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Veggie Battles: Tips to help parents avoid being the Veggie Police!

Written by Katie Maxey, MS, RD, CHES

“You can’t have dessert until you eat your vegetables!”
“Just take 1 bite!”

“You can’t get up from the table until you finish your plate.”
Do these sentences sound familiar? You may have been told this growing up or you may even tell your own children something similar to this. One thing that has remained constant over the years is the struggle children have with eating their vegetables. Many parents feel like the “food police” when it comes to vegetables at meal time. If this is you, check out our tips below to help meal times become less of a struggle around vegetables.  

  1. Get kids in the kitchen: The more children are involved in the process of cooking vegetables, the more likely they will be to give vegetables a try. Depending on their age, they are able to help you wash, peel, cut, and prep veggies to be cooked. They could also even help with the cooking process by stirring vegetables on the stove or getting the vegetables ready on the pan to roast. It may take a little more time and effort for you to teach them how to help you in the kitchen but in the long-run you are helping them become more familiar with the concept of eating vegetables.
  2. Vary your veggies: When cooking dinner, aim for a variety of vegetables. Families tend to eat the same handful of meals over and over again and the same holds true for vegetables. Try different types of vegetables cooked in a variety of ways. Roasting is a great way to try vegetables. Roasted broccoli tastes very different from fresh broccoli or steamed broccoli. You can also use fresh, frozen or canned vegetables. Head to the grocery store and let your children pick out a new vegetable for you to cook that week. They may not try it, but at least they are involved by picking it out for you.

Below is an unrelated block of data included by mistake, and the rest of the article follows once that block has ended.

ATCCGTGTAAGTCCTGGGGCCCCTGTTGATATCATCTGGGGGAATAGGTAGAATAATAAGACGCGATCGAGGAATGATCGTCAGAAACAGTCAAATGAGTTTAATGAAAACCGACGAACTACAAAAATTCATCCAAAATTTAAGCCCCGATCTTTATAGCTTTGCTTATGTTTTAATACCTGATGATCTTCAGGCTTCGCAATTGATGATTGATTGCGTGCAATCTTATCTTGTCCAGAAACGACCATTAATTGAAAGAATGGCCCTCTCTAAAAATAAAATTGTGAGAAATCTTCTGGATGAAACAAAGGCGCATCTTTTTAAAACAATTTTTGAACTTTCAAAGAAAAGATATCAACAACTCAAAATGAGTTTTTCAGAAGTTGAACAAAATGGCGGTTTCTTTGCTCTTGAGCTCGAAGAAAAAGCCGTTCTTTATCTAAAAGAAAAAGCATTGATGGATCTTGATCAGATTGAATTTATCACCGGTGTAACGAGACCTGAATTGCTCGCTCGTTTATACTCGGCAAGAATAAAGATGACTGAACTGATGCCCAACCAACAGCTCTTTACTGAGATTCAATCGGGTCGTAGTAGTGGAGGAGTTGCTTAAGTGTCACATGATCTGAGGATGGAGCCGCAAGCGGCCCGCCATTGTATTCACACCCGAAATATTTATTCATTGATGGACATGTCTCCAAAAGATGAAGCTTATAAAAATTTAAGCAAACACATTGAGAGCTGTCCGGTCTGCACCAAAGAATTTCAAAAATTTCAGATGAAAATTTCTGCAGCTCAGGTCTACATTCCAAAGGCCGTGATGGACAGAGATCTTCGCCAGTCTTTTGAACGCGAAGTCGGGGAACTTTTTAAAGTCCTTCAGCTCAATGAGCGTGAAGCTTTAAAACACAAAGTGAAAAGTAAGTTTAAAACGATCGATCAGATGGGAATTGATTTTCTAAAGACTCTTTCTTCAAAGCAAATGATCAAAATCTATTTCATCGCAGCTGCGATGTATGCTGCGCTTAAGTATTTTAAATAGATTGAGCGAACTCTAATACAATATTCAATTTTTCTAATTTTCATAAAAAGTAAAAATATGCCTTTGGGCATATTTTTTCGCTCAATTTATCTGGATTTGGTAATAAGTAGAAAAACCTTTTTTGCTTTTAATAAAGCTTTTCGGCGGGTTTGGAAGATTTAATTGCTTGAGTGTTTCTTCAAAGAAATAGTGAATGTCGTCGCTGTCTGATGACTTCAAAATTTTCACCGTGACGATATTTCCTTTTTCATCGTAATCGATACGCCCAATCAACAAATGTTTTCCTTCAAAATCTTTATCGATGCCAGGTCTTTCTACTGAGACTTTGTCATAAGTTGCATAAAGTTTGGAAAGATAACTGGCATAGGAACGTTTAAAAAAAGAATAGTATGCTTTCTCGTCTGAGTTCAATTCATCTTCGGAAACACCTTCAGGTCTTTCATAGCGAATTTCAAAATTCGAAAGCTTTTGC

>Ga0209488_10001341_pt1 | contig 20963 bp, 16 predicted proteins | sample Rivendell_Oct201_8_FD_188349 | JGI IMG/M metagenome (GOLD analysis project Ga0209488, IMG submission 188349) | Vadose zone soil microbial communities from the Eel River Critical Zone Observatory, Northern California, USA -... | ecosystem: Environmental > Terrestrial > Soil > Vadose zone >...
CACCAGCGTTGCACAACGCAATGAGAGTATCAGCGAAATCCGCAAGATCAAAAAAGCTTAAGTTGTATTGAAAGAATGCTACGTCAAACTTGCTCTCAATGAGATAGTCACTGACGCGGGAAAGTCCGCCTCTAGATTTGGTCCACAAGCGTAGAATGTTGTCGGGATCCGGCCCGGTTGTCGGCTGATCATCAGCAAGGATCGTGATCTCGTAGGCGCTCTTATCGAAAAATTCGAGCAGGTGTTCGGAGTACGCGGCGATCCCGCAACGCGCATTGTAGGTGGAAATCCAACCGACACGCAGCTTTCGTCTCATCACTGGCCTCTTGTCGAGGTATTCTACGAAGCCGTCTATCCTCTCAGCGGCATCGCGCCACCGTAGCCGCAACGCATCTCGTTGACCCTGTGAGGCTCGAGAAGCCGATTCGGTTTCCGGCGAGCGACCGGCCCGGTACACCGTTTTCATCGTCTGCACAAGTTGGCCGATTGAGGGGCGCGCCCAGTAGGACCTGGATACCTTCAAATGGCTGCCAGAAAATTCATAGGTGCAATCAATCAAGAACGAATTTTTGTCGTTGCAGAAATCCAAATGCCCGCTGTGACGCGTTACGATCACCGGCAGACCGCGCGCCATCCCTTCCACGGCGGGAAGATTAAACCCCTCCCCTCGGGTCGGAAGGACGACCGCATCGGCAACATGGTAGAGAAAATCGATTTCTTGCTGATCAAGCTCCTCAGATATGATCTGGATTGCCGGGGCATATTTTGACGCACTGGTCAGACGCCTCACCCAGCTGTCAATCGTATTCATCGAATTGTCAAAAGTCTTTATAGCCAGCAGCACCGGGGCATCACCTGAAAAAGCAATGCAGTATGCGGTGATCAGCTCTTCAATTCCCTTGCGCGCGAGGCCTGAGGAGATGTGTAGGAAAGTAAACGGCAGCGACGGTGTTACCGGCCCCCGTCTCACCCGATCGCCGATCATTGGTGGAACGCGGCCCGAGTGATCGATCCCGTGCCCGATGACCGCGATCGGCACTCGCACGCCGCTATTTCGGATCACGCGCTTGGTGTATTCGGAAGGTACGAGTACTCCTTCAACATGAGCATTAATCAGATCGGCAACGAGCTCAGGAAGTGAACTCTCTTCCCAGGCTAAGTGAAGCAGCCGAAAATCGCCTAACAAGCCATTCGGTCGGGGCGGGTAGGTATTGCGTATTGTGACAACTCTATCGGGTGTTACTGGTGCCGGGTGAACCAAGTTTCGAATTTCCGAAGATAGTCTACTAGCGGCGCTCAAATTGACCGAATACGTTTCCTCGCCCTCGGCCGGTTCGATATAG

3. Don’t be scared to add flavor: Make sure the vegetables you are providing have flavor. Don’t be scared to add a little fat and a few spices to flavor your vegetables. If you are steaming carrots, add some honey or a little spray butter to add extra flavor. If you are roasting cauliflower, add a little garlic or cumin to give it an extra pop of flavor. We want vegetables to taste good, especially if children are trying them for the first time.  
  4. Be a Role Model: Are you eating your veggies? It’s hard for children to like vegetables if they never see their parents eating vegetables. Try new vegetables you have never had before or try cooking a vegetable in a new way. As kids see you eating your veggies and trying new veggies, they may feel empowered to do the same.
  5. Remove the pressure: The more we pressure our children to eat their vegetables, the more they will push back and avoid eating them. Once your job of cooking and providing the vegetable has been done, take a step back. Let your child decide whether or not to eat the vegetable you have provided.  Allow your children the ability to spit out a food if they do not like it. This allows them safety when trying new foods. If pressure has been removed, children will become curious and eventually venture out to try new vegetables.  But remember to involve them in the process, offer a variety of vegetables cooked in a variety of ways and make sure you flavor the veggies! 

This article was written by staff who are apart of Brenner FIT (Families in Training). Brenner FIT is a pediatric weight management program at Brenner Children’s Hospital that helps families create healthier lifestyles together. Brenner FIT offers free cooking, nutrition and parenting classes. Visit BrennerChildrens.org/BrennerFit for our current class listing.